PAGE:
Article courtesy of World Bulletin / News Desk | June 10, 2015 | World Bulletin | Shared as educational material
Said to be one of the world’s most remarkable ornithological sites due to its millions-strong flamingo population, Lake Nakuru is a vast body of water in Kenya’s Rift Valley province.
According to the Kenya Wildlife Service, the lake is also home to more than 56 different mammal species, 300 plant species and more than 450 species of terrestrial birds.
The flamingos feed on the algae that the lake produces as a result of its large salt content.
More than 2.5 million flamingos migrate annually between the Rift Valley’s many salt lakes, with their main breeding site being Tanzania’s Lake Natron.
In 2011, the lake was designated as a UNESCO world heritage site. The lake is also recognized by the Ramsar Convention, formally known as the Convention on Wetlands of International Importance.
Over the course of the last decade, a large number of Lake Nakuru’s flamingos have died for unknown reasons – a phenomenon that environment experts blame on the toxins they say contaminate the lake’s waters.
The German government, meanwhile, has pledged 14 million euros to help detoxify the body of water.
Speaking to Anadolu Agency by phone, Lina Dunnzlaff of the KWF, a German development bank, said the money would go toward detoxification efforts.
“The 14 million euros will aid in detoxifying the lake. The funding will also go towards managing wastewater in the lake and ensuring that we conserve wildlife at Lake Nakuru National Park,” Dunnzlaff said.
According to Jackson Raini, a research scientist based at Lake Nakuru, local residents dump large amounts of waste in the lake, worsening the situation further.
“The [low] water levels have also hindered the natural purification of the lake and the rivers that drain their water into the lake,” Raini told Anadolu Agency. “Alcohol distillers in Nakuru dump their waste into the rivers that drain into the lake,leading to water toxicity that affects the ecosystem.”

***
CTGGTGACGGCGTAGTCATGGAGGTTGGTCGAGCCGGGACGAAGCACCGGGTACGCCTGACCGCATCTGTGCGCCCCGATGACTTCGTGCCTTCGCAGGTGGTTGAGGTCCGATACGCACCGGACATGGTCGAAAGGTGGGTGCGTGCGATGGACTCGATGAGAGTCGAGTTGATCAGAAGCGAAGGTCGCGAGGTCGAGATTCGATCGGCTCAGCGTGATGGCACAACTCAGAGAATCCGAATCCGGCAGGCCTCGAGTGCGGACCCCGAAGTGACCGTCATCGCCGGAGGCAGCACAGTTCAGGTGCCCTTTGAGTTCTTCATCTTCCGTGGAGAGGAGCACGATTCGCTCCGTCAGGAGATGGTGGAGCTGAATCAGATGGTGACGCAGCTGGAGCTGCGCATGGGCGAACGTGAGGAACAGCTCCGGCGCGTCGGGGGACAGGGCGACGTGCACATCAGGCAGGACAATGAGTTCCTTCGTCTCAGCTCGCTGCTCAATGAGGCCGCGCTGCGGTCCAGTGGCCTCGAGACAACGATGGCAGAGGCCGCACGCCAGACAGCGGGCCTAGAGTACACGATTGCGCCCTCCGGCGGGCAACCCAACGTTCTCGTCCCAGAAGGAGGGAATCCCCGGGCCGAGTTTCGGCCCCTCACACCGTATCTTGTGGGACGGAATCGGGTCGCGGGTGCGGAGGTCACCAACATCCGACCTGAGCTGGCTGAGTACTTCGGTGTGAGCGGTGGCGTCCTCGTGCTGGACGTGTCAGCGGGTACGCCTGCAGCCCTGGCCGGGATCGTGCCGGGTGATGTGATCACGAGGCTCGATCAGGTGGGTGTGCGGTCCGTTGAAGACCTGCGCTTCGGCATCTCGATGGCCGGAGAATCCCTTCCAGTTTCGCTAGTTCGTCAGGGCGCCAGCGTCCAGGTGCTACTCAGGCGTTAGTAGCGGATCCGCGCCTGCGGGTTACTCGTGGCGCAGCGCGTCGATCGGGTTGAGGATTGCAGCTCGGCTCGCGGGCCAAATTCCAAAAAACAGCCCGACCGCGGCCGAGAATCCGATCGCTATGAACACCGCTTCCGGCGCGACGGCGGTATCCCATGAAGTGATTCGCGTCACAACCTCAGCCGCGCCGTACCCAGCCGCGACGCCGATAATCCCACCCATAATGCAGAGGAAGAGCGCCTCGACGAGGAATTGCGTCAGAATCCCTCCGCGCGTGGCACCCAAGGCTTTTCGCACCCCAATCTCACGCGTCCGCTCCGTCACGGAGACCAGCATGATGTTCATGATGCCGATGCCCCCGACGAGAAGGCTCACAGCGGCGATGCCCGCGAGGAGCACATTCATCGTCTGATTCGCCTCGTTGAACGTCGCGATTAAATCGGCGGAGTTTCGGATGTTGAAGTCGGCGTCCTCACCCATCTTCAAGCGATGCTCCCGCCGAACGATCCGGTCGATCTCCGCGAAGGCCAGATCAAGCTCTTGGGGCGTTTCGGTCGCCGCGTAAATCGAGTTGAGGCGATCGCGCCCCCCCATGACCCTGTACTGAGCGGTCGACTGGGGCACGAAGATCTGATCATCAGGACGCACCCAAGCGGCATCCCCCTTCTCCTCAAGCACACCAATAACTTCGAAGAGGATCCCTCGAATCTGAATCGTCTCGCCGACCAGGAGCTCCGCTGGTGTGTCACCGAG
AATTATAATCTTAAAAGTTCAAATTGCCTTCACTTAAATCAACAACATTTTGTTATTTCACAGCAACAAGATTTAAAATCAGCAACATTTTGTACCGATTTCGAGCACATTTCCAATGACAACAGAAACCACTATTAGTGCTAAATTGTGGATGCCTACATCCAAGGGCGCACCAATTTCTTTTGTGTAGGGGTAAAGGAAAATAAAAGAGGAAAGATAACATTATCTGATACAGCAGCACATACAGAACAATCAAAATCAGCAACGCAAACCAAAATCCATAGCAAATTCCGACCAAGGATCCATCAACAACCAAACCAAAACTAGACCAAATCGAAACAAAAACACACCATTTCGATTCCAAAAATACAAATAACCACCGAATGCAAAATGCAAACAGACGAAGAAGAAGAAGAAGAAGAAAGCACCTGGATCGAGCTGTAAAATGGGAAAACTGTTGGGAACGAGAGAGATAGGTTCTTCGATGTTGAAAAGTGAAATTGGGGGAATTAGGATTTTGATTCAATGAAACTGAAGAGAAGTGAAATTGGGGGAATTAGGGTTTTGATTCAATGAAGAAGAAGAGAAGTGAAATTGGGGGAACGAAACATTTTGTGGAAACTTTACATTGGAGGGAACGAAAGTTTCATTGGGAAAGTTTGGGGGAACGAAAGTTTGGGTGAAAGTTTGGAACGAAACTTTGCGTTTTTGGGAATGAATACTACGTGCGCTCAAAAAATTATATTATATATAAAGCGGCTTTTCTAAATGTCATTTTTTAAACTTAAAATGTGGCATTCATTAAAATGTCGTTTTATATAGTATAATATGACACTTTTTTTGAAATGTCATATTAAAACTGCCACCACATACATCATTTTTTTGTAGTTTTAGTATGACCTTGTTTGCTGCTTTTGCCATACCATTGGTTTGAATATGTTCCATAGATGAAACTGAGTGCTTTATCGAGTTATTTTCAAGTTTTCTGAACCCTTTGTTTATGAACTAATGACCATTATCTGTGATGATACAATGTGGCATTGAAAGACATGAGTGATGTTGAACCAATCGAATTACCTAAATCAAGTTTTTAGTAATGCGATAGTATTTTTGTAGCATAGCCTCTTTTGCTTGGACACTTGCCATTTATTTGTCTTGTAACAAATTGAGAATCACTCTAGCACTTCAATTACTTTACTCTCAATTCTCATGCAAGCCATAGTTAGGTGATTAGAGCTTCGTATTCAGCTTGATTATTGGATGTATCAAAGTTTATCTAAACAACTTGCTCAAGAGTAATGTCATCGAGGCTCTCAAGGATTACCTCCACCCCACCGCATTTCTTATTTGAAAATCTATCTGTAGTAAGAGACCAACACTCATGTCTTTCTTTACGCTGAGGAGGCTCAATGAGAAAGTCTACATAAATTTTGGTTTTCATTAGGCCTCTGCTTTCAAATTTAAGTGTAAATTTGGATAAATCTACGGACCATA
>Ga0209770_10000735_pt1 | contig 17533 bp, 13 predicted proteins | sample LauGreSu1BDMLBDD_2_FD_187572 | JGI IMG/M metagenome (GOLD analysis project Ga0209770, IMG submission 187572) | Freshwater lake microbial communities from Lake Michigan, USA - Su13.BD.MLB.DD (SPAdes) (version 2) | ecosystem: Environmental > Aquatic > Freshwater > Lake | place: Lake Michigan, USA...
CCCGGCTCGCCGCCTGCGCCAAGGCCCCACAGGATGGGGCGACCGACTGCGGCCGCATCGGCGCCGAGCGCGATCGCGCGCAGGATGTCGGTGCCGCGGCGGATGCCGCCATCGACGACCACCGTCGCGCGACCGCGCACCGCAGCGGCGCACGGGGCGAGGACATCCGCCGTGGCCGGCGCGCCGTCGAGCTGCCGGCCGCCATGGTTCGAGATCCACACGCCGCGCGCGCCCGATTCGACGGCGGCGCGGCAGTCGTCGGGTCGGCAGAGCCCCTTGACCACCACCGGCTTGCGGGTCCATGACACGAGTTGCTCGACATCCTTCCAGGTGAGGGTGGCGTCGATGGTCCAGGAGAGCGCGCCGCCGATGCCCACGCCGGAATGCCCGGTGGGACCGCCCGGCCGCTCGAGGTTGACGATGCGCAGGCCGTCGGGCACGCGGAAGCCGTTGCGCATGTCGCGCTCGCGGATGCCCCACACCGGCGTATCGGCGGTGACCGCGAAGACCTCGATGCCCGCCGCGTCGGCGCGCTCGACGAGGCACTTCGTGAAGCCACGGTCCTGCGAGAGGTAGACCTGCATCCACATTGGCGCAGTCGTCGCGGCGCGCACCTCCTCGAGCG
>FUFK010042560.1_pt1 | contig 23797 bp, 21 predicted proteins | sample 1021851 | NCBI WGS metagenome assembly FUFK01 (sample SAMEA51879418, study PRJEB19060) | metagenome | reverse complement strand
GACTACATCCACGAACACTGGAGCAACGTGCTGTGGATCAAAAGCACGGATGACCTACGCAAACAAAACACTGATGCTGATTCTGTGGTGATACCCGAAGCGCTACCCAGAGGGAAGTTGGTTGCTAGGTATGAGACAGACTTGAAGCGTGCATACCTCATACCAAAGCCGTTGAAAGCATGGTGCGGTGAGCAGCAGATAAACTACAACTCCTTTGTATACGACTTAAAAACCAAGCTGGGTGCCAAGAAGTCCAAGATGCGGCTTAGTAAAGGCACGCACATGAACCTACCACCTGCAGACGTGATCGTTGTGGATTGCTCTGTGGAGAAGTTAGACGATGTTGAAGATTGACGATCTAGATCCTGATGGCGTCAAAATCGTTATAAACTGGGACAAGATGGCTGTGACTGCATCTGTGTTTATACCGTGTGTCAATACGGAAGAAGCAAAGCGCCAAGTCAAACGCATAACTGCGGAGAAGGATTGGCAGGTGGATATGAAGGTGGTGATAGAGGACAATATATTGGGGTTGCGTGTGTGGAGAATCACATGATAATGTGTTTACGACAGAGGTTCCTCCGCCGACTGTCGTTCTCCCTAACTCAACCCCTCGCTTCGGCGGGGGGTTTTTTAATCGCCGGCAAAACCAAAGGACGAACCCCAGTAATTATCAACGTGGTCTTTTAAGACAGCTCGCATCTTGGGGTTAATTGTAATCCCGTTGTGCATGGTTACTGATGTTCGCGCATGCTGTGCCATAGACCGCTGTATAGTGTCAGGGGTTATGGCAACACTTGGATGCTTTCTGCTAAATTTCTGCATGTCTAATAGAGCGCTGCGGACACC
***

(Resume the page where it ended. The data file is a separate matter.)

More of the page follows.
These toxins harm aquatic animals and plants, which in turn leads to the poisoning of the birds and animals that depend on the lake, either by ingesting poisoned food or drinking polluted water.
“We have tried to raise awareness [of the issue] in Nakuru, but the situation hasn’t changed. It’s a very expensive affair to treat polluted water; much has to be done to stop this vice that is killing our flamingos,” Raini said.
According to Irene Wahome, an environment expert from Egerton University in the town of Nakuru, the Kenyan government should step in to help save the exotic birds.
“Pollution in the lake is killing the algae that is the main source of food for flamingos,” Wahome said. “If nothing is done, we risk losing all our flamingos.”
“I laud the German government for giving us this donation, as it will help provide a safe environment for Lake Nakuru’s wildlife, exotic trees and plants,” she added.